NAS Applauds Oklahoma Governor's Executive Order

National Association of Scholars

The National Association of Scholars (NAS) congratulates Oklahoma Governor J. Kevin Stitt for issuing an Executive Order to remove “diversity, equity, and inclusion” (DEI) bureaucracies and programs from state agencies, especially public universities. Governor Stitt’s action makes possible the removal of these illiberal and authoritarian bureaucracies from Oklahoma’s public universities and state government. Oklahomans have cause to be grateful for the Governor for his action in defense of their liberty.

Our congratulation comes with a caution: much work remains to be done. The Executive Order included a large number of provisos, from an abundance of caution. The order does not apply to university classrooms, so as to ensure academic freedom. The order only applies to DEI programs “to the extent they grant preferential treatment,” and word-chopping lawyers surely will pretend that DEI programs that grant preferential treatment don’t actually do so. Most importantly, it does not apply if accreditation or licensure demand DEI—and since virtually universities routinely claim that all accreditation or licensure now does require DEI, this exception may well make much of the order a dead letter, unless it is closed by a follow-up order. (Ohio Senate Bill 83 requires universities to report the exact text of accreditation and grants that supposedly require DEI—Oklahoma might well adopt that requirement.) Then, too, there is the dead weight of noncompliance—if higher education bureaucracies flout this order, how will it be enforced?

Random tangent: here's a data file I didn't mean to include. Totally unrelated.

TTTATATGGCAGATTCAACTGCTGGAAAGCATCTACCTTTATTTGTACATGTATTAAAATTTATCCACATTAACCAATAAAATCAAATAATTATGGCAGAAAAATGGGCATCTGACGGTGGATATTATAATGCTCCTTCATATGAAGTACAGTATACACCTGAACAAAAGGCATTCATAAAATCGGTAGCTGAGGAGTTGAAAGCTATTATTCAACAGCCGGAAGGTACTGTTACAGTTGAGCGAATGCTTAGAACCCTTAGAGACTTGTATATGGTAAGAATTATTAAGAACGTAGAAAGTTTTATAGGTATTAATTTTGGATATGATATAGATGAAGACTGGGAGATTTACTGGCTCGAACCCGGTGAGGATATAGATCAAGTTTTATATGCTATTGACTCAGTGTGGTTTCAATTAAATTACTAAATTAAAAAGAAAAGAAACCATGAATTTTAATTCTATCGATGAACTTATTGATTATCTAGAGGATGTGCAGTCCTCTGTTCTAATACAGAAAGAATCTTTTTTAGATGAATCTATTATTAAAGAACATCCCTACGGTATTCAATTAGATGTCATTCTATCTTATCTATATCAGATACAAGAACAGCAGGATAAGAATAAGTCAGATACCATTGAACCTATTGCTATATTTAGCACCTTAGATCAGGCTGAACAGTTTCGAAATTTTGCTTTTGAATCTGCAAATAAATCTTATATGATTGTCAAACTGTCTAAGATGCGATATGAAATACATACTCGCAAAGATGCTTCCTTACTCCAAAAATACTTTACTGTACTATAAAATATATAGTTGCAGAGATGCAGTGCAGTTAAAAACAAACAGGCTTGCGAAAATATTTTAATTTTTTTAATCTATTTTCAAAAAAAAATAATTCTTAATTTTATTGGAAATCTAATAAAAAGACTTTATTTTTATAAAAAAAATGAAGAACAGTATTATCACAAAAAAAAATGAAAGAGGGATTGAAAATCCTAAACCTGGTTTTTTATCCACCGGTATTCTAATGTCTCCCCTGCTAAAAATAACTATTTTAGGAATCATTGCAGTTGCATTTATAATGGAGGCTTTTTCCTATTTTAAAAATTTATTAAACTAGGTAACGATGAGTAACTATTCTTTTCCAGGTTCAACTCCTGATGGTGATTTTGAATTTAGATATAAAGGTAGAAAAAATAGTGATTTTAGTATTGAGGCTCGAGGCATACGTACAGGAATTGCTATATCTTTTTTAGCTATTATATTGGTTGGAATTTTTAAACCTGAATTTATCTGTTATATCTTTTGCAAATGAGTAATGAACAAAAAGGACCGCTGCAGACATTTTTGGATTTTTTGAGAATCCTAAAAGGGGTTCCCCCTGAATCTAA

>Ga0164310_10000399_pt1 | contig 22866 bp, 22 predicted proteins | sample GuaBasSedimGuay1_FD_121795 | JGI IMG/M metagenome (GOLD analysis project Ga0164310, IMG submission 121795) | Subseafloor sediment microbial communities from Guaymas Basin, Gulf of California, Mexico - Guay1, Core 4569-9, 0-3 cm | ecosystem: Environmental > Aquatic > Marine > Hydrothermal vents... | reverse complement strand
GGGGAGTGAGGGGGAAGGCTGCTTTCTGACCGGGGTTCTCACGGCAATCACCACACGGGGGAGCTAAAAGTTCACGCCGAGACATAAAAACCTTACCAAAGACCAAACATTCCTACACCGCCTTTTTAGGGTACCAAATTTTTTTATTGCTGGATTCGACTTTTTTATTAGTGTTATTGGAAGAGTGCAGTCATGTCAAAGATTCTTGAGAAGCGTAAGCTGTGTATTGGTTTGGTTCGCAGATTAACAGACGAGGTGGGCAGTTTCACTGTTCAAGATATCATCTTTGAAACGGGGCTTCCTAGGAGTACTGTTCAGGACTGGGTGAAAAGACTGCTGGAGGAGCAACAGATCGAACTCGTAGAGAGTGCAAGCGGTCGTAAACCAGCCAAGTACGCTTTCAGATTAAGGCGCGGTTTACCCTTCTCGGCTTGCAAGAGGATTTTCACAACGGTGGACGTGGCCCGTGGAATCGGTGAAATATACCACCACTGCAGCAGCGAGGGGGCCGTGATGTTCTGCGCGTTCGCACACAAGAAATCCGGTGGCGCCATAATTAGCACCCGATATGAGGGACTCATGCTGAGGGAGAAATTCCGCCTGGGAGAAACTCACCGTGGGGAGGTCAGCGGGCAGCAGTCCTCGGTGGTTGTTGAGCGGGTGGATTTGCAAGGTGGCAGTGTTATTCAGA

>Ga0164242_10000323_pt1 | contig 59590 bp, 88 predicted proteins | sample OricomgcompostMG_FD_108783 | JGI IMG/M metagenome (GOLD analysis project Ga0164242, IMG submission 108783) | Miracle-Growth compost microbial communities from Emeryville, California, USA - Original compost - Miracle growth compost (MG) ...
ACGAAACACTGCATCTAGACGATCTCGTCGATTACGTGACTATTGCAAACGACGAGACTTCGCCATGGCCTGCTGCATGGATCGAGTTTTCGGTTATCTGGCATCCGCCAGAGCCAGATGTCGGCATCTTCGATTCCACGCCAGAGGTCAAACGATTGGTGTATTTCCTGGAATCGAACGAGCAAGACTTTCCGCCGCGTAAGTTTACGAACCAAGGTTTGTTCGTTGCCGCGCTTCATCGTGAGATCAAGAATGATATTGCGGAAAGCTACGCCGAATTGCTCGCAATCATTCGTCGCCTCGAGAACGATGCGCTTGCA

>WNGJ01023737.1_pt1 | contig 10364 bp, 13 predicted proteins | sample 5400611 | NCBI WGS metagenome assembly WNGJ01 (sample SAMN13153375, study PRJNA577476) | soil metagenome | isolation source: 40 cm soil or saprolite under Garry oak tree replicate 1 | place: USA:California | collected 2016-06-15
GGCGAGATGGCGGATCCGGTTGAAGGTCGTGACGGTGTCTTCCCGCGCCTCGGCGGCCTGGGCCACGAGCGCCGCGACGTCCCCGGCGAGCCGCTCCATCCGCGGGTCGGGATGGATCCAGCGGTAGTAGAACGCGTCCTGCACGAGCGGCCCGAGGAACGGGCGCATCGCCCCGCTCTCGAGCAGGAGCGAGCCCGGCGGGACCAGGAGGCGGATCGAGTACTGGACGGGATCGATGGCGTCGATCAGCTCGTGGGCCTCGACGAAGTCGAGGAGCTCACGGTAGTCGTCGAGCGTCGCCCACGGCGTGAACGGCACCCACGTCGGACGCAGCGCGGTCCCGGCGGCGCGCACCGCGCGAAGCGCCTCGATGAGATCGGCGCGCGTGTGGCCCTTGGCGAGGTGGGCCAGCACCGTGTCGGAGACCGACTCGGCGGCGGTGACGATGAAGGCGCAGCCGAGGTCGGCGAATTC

But this is the case everywhere that the rollback of DEI has begun. Oklahoma now joins a select group of states, including Florida and Texas, which have begun to use administrative and legislative means to remove DEI. Everywhere, the champions of liberty face hostile bureaucracies devoted to DEI—in the federal government, in higher education, and throughout the public sector. They also face lawfare by well-heeled universities, the twenty-first century’s malefactors of great wealth. The statement of principle matters terribly much—the discriminatory and illiberal principles and bureaucracies of DEI should be dismantled as swiftly as possible. So too does the necessary work to put that principle into effect, to follow up on every first law and Executive Order with successors that extend the principle and ensure compliance.

Oklahoma’s accomplishment, and the work it has yet to do, is the central story of the necessary rollback of DEI. NAS has spoken vigorously in recent days about the misdeeds of Harvard President Claudine Gay, and the way she personifies the iniquities of the DEI regime. All this is true, and her position as head of the most prestigious American institution of higher education justifies attention to her personal case. But America’s public universities are the main trunk of higher education, and the slow, detailed, necessary work to remove DEI bureaucracies from these public universities is the central struggle for the future of our colleges and universities. Governor Stitt’s Executive Order substantially forwards the liberation of our public universities from the DEI regime, and that matters more for America than Harvard Corporation’s shameful retention of Claudine Gay.

NAS congratulates Governor Stitt—and we urge state policymakers and the public to continue to focus on the steady, ever-more successful campaign to free our public universities from DEI.

Photo by Adobe Stock

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